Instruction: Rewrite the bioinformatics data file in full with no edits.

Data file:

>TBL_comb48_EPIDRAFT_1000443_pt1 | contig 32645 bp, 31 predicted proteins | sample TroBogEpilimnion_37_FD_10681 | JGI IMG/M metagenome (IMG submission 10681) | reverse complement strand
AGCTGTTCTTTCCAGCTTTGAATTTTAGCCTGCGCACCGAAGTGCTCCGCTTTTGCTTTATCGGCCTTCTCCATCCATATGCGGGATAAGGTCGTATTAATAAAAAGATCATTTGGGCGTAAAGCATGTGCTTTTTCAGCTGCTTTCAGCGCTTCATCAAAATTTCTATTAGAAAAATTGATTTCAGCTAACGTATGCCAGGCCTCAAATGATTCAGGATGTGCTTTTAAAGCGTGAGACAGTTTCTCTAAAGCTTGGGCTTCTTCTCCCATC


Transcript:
>TBL_comb48_EPIDRAFT_1000443_pt1 | contig 32645 bp, 31 predicted proteins | sample TroBogEpilimnion_37_FD_10681 | JGI IMG/M metagenome (IMG submission 10681) | reverse complement strand
AGCTGTTCTTTCCAGCTTTGAATTTTAGCCTGCGCACCGAAGTGCTCCGCTTTTGCTTTATCGGCCTTCTCCATCCATATGCGGGATAAGGTCGTATTAATAAAAAGATCATTTGGGCGTAAAGCATGTGCTTTTTCAGCTGCTTTCAGCGCTTCATCAAAATTTCTATTAGAAAAATTGATTTCAGCTAACGTATGCCAGGCCTCAAATGATTCAGGATGTGCTTTTAAAGCGTGAGACAGTTTCTCTAAAGCTTGGGCTTCTTCTCCCATC